A sold-out Calderwood Hall welcomed Angela Hewitt at the Gardner on Sunday afternoon, giving her recital the feeling of a homecoming. Before sitting down at the keyboard, Hewitt took a few minutes to initiate us into her purpose in making us hear anew the timeless power of J S Bach’s preludes and fugues as fons et origo of Western music. She asked us to refrain from applauding through the whole first half of the program, as she went from Bach to Mendelssohn, Shostakovitch and Barber. Sharing what has fueled her whole life, and helping us to hear these works with fresh sensitivity mattered more to her than accolades. As a consequence, Hewitt not only dazzled, she also enlightened, surprised and left her mysterious spirited mark of a dedicated, serious, generous artist upon our hearts.
She’s right! It all begins with J S Bach. Like Euclid’s Elements, the Well-Tempered Clavier arrived after centuries of developments, summarizing and formalizing them, both an end and a beginning. And like the Euclid, the WTC provides an endless source of riches. Hewitt chose the first six preludes and fugues of the WTC Book I, rearranging the order so that the C-sharp minor prelude and fugue would remain in our ears when she started on Mendelssohn’s Prelude and Fugue in E Minor, Op. 35, No. 1. It struck me most forcefully how effortlessly Hewitt gave a marvelously distinct character to each of the six Bach works, elevating them collectively to a new level of expressiveness above and beyond their familiar formal elegance. She used subtle dynamics to give the opening Prelude in C major a rippling, sunlit beauty, then imbued the ensuing fugue with an assertoric, almost march-like quality, boldly delineating each entry to convey a sense that there was no turning back. In contrast, she gave the C-minor pair an urgent, passionate character, spinning vortices into space, sharply accenting on the beat to evoke something like the marriage of earth and sky. Turning to d major, she brought out a proud and buoyant sound, with a gentle humor in the fugue suggestive of gritty inventiveness, before a dramatically final cadence. In the d minor work, she used her left-hand bass to drive the arpeggios in the right-hand, allowing the rhythm to carry us past sadness and nostalgia into something that approached amor fati. Again, in sharp contrast, Hewitt interpreted the c-shap major work as a festive celebration, full of skipping and leaping, resilience and joy. Ending with a solemn, almost dolorous rendition of the c-sharp minor, she allowed a haunting beauty to penetrate our whole being; she had emphatically made her case that the six first pieces of Bach’s WTC suffice to show Bach’s capacious range of emotional expressiveness and enduring power as a wellspring of artistry.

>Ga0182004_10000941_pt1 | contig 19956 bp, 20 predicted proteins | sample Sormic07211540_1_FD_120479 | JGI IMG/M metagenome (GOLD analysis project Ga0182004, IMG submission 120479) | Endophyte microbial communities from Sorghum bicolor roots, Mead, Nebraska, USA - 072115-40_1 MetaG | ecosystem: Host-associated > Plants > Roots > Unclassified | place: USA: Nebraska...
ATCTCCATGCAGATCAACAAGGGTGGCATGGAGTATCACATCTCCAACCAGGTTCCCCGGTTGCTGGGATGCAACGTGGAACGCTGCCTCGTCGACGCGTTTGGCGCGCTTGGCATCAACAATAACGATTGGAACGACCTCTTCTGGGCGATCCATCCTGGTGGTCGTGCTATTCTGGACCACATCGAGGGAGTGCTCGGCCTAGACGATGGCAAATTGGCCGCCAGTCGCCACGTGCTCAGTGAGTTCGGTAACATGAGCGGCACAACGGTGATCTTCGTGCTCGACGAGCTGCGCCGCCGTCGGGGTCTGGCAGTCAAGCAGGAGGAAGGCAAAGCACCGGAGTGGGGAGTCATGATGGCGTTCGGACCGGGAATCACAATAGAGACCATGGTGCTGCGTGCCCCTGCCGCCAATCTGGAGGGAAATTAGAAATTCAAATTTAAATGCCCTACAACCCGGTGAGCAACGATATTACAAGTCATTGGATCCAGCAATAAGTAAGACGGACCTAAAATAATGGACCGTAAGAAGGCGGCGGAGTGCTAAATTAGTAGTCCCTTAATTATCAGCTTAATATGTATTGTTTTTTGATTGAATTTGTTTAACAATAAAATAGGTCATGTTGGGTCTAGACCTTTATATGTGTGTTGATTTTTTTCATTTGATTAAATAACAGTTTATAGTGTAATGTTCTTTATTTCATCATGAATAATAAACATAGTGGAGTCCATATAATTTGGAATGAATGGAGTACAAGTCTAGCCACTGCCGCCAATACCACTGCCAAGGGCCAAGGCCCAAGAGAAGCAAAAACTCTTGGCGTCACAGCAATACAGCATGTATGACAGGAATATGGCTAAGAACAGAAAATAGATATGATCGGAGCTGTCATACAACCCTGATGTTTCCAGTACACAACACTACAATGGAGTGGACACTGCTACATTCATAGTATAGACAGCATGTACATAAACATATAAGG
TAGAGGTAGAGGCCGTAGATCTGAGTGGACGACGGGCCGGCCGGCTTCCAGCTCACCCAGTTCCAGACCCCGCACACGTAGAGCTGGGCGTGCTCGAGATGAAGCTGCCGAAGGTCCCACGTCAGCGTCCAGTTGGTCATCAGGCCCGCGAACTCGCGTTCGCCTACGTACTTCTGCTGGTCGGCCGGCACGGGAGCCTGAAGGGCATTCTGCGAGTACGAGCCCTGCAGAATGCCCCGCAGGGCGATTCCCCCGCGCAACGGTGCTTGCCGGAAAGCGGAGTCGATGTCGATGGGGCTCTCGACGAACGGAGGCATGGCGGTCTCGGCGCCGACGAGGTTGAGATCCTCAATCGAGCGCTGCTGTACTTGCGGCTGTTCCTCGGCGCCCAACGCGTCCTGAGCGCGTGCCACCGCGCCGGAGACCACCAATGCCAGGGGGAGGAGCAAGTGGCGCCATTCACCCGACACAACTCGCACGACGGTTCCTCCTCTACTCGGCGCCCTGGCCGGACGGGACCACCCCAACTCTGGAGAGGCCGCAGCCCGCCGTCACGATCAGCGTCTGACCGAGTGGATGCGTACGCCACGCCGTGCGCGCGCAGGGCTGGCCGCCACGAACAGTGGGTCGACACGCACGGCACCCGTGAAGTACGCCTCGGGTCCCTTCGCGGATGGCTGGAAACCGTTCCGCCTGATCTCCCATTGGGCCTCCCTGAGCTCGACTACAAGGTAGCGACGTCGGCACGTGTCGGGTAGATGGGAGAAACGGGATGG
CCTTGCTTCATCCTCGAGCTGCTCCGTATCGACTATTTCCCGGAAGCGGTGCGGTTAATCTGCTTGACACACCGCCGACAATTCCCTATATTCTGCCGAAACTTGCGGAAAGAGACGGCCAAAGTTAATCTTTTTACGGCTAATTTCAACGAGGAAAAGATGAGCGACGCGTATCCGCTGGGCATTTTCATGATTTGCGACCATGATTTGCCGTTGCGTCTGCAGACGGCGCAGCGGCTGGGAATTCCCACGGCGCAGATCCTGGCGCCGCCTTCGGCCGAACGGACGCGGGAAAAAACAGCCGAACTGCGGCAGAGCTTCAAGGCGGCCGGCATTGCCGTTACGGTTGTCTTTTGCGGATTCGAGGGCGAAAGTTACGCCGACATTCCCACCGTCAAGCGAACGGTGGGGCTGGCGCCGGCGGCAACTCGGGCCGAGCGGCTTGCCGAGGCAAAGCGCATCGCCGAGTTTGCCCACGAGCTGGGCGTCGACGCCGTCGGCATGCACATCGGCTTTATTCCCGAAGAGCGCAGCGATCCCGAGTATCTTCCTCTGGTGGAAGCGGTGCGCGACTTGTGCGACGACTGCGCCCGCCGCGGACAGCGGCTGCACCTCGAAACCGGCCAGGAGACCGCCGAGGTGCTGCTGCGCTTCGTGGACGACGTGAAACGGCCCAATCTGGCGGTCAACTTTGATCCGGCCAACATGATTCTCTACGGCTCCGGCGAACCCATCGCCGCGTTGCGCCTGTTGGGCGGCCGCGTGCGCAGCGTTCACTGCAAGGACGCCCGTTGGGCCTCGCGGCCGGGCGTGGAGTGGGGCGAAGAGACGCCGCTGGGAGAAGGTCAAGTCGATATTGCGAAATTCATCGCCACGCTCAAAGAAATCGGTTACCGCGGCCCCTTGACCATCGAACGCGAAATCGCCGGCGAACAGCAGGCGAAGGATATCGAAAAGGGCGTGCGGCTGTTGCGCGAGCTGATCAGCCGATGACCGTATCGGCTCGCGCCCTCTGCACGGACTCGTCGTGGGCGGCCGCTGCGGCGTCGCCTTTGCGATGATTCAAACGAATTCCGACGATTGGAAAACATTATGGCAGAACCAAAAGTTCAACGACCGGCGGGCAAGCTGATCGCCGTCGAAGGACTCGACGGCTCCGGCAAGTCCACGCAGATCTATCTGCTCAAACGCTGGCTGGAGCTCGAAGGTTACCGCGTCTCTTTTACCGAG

Hewitt flew into Mendelssohn’s Prelude and Fugue in E Minor (1837) on wings of fire, con fuoco, revealing the sense in which Romantic inspiration carried Mendelssohn from start to finish in this work — Shelley-like, “Be thou me, impetuous one!”—sweeping forward through a rumbling of conflicting emotions, redeeming pain with beauty, self-doubt with energy! And if the subject evoked the solitude of a tentative, self-creating individual, the fugue in turn brought tenderness and solace, proclaiming that we meet the aching mystery of life with friends and soulmates, artists and musicians who carry us to transcendence and to reconciliation. O Death, where is thy sting?